The specific name cephalotes is from the Greek kephalotos (= headed), presumably in reference to the large head of this species which is “not contained three times” in the total length.

Species Citation

Scopelus cephalotes Castelnau 1875, Researches on the fishes of Australia 2: 4. Type locality: Adelaide, South Australia.

Author

Bray, D.J. 2020

Resources

Atlas of Living Australia

Wood's Siphonfish, Siphamia cephalotes (Castelnau 1875)

References


  • Allen, G.R. 1999. Apogonidae. pp. 2602-2610 in Carpenter, K.E. & Niem, T.H. (eds). The Living Marine Resources of the Western Central Pacific. FAO Species Identification Guide for Fisheries Purposes. Rome : FAO Vol. 4 pp. 2069-2790.
  • Allen, G.R. & Gomon, M.F. 2008. Family Apogonidae. pp. 557-561 in Gomon. M.F., Bray, D.J. & Kuiter, R.H (eds). Fishes of Australia's Southern Coast. Sydney : Reed New Holland 928 pp.
  • Castelnau, F.L. de 1875. Researches on the fishes of Australia. Intercolonial Exhibition Essays. 2. pp. 1–52 in, Philadelphia Centennial Exhibition of 1876 : Official Record. Melbourne. See ref online
  • Fraser, T.H. & Prokofiev, A.M. 2016. A new genus and species of cardinalfish (Percomorpha, Apogonidae, Sphaeramiini) from the coastal waters of Vietnam: luminescent or not? Zootaxa 4144(2): 227–242. https://doi.org/10.11646/zootaxa.4144.2.5
  • Fishelson, L., Gon, O., Goren, M. & Ben-David-Zaslow, R. 2005. The oral cavity and bioluminescent organs of the cardinal fish species Siphamia permutata and S. cephalotes (Perciformes, Apogonidae). Marine Biology 147: 603-609 DOI https://doi.org/10.1007/s00227-005-1613-x Abstract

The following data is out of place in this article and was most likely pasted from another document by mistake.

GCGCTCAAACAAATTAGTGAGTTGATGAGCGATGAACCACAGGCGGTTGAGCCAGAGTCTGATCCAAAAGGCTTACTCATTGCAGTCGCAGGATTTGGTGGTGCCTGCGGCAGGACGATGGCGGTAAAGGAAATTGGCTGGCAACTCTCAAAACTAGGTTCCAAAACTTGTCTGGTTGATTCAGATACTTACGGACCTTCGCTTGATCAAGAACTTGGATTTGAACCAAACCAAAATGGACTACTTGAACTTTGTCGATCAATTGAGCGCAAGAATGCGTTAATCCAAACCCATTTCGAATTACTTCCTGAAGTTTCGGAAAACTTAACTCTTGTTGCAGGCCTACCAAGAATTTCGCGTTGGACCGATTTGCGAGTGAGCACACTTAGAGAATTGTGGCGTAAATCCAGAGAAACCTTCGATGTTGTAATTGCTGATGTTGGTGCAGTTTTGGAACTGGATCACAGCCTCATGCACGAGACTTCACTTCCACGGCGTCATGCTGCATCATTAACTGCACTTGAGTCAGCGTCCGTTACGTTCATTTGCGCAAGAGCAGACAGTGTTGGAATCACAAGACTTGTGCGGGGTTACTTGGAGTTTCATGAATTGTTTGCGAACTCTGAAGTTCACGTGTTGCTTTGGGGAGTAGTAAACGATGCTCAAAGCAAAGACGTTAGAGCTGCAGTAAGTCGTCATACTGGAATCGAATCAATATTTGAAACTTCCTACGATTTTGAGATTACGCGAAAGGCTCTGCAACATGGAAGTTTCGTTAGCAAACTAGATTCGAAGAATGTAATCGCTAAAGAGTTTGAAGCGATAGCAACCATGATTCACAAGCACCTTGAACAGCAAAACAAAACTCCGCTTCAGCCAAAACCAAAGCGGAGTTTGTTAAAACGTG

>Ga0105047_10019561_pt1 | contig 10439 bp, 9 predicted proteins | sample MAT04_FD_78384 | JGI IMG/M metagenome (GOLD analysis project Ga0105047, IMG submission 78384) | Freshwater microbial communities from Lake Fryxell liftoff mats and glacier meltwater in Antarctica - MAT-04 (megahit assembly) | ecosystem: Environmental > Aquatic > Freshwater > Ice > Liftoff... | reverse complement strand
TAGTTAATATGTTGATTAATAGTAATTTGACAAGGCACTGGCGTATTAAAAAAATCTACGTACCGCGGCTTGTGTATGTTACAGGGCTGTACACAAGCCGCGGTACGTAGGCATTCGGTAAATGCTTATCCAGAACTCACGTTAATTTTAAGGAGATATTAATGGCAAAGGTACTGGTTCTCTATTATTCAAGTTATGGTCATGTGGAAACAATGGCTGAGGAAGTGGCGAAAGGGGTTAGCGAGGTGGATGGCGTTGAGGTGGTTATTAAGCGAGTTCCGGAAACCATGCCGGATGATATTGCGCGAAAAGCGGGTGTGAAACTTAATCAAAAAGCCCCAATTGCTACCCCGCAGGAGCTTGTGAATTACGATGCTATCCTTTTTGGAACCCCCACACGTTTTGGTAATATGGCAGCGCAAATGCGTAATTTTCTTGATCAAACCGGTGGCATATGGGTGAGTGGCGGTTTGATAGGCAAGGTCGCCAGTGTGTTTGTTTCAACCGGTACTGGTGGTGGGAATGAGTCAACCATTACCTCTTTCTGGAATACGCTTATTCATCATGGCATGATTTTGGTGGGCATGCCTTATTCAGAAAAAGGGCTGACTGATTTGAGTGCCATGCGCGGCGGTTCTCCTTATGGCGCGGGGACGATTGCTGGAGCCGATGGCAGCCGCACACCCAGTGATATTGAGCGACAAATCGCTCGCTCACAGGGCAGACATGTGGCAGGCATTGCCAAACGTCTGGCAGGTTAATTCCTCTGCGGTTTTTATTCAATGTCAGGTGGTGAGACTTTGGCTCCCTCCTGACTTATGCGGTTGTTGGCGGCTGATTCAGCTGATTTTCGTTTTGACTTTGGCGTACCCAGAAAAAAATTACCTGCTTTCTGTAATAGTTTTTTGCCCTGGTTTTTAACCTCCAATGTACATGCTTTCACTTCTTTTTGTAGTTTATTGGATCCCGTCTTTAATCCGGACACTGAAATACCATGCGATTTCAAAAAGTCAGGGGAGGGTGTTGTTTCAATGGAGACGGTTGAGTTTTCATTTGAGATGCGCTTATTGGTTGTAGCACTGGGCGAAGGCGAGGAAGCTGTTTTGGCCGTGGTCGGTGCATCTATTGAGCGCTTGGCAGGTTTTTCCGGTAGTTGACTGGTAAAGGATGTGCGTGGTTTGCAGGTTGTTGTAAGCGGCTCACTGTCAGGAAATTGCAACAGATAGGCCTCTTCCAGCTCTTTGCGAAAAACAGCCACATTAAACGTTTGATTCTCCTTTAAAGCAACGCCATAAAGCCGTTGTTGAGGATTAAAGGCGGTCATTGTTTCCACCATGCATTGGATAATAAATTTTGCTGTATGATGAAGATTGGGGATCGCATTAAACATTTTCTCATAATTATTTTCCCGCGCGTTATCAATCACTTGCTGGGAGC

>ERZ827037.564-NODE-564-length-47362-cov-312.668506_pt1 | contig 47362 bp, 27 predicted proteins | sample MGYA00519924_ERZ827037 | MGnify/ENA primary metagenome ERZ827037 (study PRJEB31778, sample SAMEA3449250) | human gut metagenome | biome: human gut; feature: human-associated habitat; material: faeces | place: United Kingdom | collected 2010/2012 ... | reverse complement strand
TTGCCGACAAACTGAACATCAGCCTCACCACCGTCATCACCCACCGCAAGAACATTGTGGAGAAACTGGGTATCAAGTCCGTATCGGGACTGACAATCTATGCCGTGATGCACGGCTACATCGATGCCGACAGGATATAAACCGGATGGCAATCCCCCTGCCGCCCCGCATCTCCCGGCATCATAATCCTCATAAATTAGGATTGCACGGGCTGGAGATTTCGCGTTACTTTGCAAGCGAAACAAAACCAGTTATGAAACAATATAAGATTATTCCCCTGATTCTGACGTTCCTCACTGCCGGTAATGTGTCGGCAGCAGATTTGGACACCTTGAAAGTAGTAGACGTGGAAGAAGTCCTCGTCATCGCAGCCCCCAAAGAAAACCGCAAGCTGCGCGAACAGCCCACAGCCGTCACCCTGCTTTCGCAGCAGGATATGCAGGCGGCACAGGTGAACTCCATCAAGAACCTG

• Gomon, M.F. 1994. Family Apogonidae. pp. 562-571 figs 499-506 in Gomon, M.F., Glover, C.J.M. & Kuiter, R.H. (eds). The Fishes of Australia's South Coast. Adelaide : State Printer 992 pp. 810 figs.
  • Gon, O. & Allen, G.R. 2012. Revision of the Indo-Pacific cardinalfish genus Siphamia (Perciformes: Apogonidae). Zootaxa 3294: 1-84, https://doi.org/10.11646/zootaxa.3294.1.1
  • Hoschke, A., Whisson, G. & Moore, G.I. 2019. Complete list of fishes from Rottnest Island, pp. 150-161 in Whisson, G. & Hoschke, A. (eds) The Rottnest Island fish book. 2nd ed. Perth : Aqua Research and Monitoring Services.
  • Hutchins, J.B. 1994. A survey of the nearshore reef fish fauna of Western Australia's west and south coasts — The Leeuwin Province. Records of the Western Australian Museum, Supplement 46: 1-66 figs 1-6 See ref online
  • Hutchins, J.B. & Swainston, R. 1986. Sea Fishes of Southern Australia. Complete field guide for anglers and divers. Perth : Swainston Publishing 180 pp.
  • Hutchins, J.B. & Thompson, M. 1983. The Marine and Estuarine Fishes of South-western Australia. Perth : Western Australian Museum 103 pp. 345 figs.
  • Kuiter, R.H. 1993. Coastal Fishes of South-eastern Australia. Bathurst : Crawford House Press 437 pp.
  • Kuiter, R.H. & Kozawa, T. 2019. Cardinalfishes of the world. New Edition. Seaford, Victoria: Aquatic Photographics, and Okazaki, Aichi: Anthias (Nexus), 198 pp.
  • Last, P.R., Scott, E.O.G. & Talbot, F.H. 1983. Fishes of Tasmania. Hobart : Tasmanian Fisheries Development Authority 563 pp. figs.
  • Mabuchi, K., Fraser, T.H., Song, H., Azuma, Y. & Nishida, M. 2014. Revision of the systematics of the cardinalfishes (Percomorpha: Apogonidae) based on molecular analyses and comparative reevaluation of morphological characters. Zootaxa 3846(2): 151–203, https://doi.org/10.11646/zootaxa.3846.2.1
  • McCulloch, A.R. 1921. Studies in Australian fishes, No. 7. Records of the Australian Museum 13(4): 123-142 pls 21-24, DOI 10.3853/j.0067-1975.13.1921.863 (as Adenapogon woodi
  • Munro, I.S.R. 1961. Handbook of Australian fishes. Nos 1–42. Australian Fisheries Newsletter 15–17, 19, 20: 1-172
  • Neira, F.J., Miskiewicz, A.G. & Trnski, T. 1998. Larvae of temperate Australian fishes: laboratory guide for larval fish identification. Nedlands, Western Australia : University of Western Australia press 474 pp.
  • Scott, T.D., Glover, C.J.M. & Southcott, R.V. 1974. The Marine and Freshwater Fishes of South Australia. Adelaide : Government Printer 392 pp. figs.
  • Whitley, G.P. 1933. Studies in Ichthyology No. 7. Records of the Australian Museum 19(1): 60-112 figs 1-4 pls 11-15, DOI 10.3853/j.0067-1975.19.1933.691 [as Adenapogon (Scopelapogon) cephalotes]
  • Quick Facts


    CAAB Code:37327032

    Biology:Bioluminescent, mouth brooder (males)

    Depth:1-30 m

    Habitat:Reef associated

    Max Size:5 cm SL

    Native:Endemic